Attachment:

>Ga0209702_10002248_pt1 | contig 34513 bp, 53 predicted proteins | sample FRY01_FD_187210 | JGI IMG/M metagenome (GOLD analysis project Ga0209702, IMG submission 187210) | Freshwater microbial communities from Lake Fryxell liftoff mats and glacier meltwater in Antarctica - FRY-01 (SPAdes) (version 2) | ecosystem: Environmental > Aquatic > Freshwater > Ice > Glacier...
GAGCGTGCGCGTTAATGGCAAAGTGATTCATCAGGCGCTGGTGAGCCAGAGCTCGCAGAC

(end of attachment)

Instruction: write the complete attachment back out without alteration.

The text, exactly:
>Ga0209702_10002248_pt1 | contig 34513 bp, 53 predicted proteins | sample FRY01_FD_187210 | JGI IMG/M metagenome (GOLD analysis project Ga0209702, IMG submission 187210) | Freshwater microbial communities from Lake Fryxell liftoff mats and glacier meltwater in Antarctica - FRY-01 (SPAdes) (version 2) | ecosystem: Environmental > Aquatic > Freshwater > Ice > Glacier...
GAGCGTGCGCGTTAATGGCAAAGTGATTCATCAGGCGCTGGTGAGCCAGAGCTCGCAGAC